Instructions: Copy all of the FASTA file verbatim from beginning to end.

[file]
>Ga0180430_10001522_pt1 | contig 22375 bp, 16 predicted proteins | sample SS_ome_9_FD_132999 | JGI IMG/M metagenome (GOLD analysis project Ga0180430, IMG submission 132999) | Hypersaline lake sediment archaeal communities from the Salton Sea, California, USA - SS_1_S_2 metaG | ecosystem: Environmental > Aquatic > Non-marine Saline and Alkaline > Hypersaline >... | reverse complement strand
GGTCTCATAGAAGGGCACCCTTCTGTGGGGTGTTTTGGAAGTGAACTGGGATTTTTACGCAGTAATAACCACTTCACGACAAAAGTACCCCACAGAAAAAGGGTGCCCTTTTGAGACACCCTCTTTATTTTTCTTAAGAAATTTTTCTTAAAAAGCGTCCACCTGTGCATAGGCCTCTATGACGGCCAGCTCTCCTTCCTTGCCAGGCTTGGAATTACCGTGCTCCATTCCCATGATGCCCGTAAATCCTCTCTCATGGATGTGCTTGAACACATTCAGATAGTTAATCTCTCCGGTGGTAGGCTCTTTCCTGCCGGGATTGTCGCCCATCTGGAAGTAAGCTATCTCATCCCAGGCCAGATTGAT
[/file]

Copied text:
>Ga0180430_10001522_pt1 | contig 22375 bp, 16 predicted proteins | sample SS_ome_9_FD_132999 | JGI IMG/M metagenome (GOLD analysis project Ga0180430, IMG submission 132999) | Hypersaline lake sediment archaeal communities from the Salton Sea, California, USA - SS_1_S_2 metaG | ecosystem: Environmental > Aquatic > Non-marine Saline and Alkaline > Hypersaline >... | reverse complement strand
GGTCTCATAGAAGGGCACCCTTCTGTGGGGTGTTTTGGAAGTGAACTGGGATTTTTACGCAGTAATAACCACTTCACGACAAAAGTACCCCACAGAAAAAGGGTGCCCTTTTGAGACACCCTCTTTATTTTTCTTAAGAAATTTTTCTTAAAAAGCGTCCACCTGTGCATAGGCCTCTATGACGGCCAGCTCTCCTTCCTTGCCAGGCTTGGAATTACCGTGCTCCATTCCCATGATGCCCGTAAATCCTCTCTCATGGATGTGCTTGAACACATTCAGATAGTTAATCTCTCCGGTGGTAGGCTCTTTCCTGCCGGGATTGTCGCCCATCTGGAAGTAAGCTATCTCATCCCAGGCCAGATTGAT